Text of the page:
I do these Quick Takes for books for which I won’t be doing a full review but might still have something to say – this is the first 2021 Quick Takes page. Search Blogger on Books Quick Takes for previous and future installments.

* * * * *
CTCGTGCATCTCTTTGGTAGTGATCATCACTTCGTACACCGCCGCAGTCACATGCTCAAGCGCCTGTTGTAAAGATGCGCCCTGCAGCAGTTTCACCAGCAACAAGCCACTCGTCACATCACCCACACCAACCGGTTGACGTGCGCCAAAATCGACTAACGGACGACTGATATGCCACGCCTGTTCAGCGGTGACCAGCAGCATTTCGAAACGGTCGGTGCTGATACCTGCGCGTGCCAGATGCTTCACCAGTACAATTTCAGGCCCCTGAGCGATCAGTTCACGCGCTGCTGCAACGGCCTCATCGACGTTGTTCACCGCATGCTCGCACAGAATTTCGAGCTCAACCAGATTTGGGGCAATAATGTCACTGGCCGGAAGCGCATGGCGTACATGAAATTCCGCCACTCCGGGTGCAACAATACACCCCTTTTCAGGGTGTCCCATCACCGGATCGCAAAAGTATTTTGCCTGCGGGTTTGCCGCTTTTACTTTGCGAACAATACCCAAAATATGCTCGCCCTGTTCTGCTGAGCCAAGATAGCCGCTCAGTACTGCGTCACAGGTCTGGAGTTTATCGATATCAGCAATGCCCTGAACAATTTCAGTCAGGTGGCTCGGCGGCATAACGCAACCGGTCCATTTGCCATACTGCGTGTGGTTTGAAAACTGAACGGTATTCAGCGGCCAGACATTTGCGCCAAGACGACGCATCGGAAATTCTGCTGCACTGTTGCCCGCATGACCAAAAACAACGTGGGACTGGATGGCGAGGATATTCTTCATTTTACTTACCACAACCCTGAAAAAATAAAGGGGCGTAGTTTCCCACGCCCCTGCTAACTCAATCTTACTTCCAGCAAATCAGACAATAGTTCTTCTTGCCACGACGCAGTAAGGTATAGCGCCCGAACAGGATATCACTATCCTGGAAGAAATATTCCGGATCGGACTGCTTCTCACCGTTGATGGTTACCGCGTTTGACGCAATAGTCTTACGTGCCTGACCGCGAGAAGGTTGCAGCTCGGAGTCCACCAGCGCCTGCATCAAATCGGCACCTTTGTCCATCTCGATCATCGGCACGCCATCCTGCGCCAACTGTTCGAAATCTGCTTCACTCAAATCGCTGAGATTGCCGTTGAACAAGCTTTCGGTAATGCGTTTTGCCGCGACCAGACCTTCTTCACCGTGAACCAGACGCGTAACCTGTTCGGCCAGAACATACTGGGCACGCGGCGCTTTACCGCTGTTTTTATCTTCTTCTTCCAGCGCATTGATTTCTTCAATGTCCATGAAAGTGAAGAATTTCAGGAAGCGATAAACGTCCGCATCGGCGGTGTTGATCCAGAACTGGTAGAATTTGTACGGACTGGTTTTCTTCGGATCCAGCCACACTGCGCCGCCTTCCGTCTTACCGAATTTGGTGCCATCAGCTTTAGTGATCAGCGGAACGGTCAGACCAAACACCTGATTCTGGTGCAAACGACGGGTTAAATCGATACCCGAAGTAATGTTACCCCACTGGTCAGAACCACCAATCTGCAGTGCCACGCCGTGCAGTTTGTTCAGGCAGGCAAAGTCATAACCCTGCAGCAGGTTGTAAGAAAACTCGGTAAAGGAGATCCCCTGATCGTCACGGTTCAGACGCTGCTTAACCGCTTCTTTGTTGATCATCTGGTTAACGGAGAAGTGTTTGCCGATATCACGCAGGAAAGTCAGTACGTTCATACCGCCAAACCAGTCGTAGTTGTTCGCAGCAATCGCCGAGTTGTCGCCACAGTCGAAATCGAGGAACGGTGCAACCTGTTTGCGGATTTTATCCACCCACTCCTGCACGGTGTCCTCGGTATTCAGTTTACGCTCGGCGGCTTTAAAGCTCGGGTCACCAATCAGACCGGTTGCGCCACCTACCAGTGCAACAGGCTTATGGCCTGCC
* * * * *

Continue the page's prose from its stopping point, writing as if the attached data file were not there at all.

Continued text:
The Talking Mango Tree had me at mango. Full disclosure I also have a children’s book that centers a mango tree and, as with one of the characters in The Talking Mango Tree, song was involved in getting it to bear. Both are Caribbean children’s books and we can’t (and don’t) have nearly enough of those. This one is by international children’s book author since 1987, Algeria-born, England-based A H Benjamin whose latest, published by Caribbean Reads, calls back the folk fantasies of many a Caribbean childhood. This simple but fresh take is tonally joyful with a mystery (or at least reader curiosity if not full blown mystery) driving the plot forward – that and seeing what else the ‘talking’ mango tree will compel the animals, reptiles, birds, and mythical creatures in this menagerie (of sorts) to do. Will will pig skip rope, will dog juggle sticks (instead of simply fetching them), will parrot pirouette – as you can see it’s the stuff of fairytales in the best way, the anthropomorphism being part of the book’s play as the animals act out human behaviour (lizard reciting poetry) that would be unorthodox even for humans in the circumstances. All this for a mango? (and yet as someone who has also written the feats to which one will go for a mango into my latest children’s picture book) Yes, a thousand times yes – anything for this most coveted of all fruits. And the ‘talking’ tree knows it too. Of course, someone has to balk and eventually someone does; so enters Papa Bois. When last have you read about him? Well, he makes an impressive return here (both in terms of his presence in the story and in the bold and beautiful visual rendering of him by Daniel J. O’Brien (p. 30 with him blowing the conch being a particularly favourite image). You may remember O’Brien’s art from a previous Caribbean Reads book reviewed on this site and he does not disappoint here with interesting angles and details (peep the mango bulging out of snake’s neck as he slithers away) and signature sharp, colourful hyperrealism. But let’s talk about the guardian of the woodland realm Papa Bois; a gruff, bear-ish, satyr-ish character from the Afro-Caribbean (particularly French creole) imagination who takes charge and gets the tree to give up its secret. Read the book for that spoiler. Read it with your kids and have them guess, performing it with your class (post-COVID perhaps) and have them attempt the feats; the point is the book is fun and children will enjoy it. The child in me did.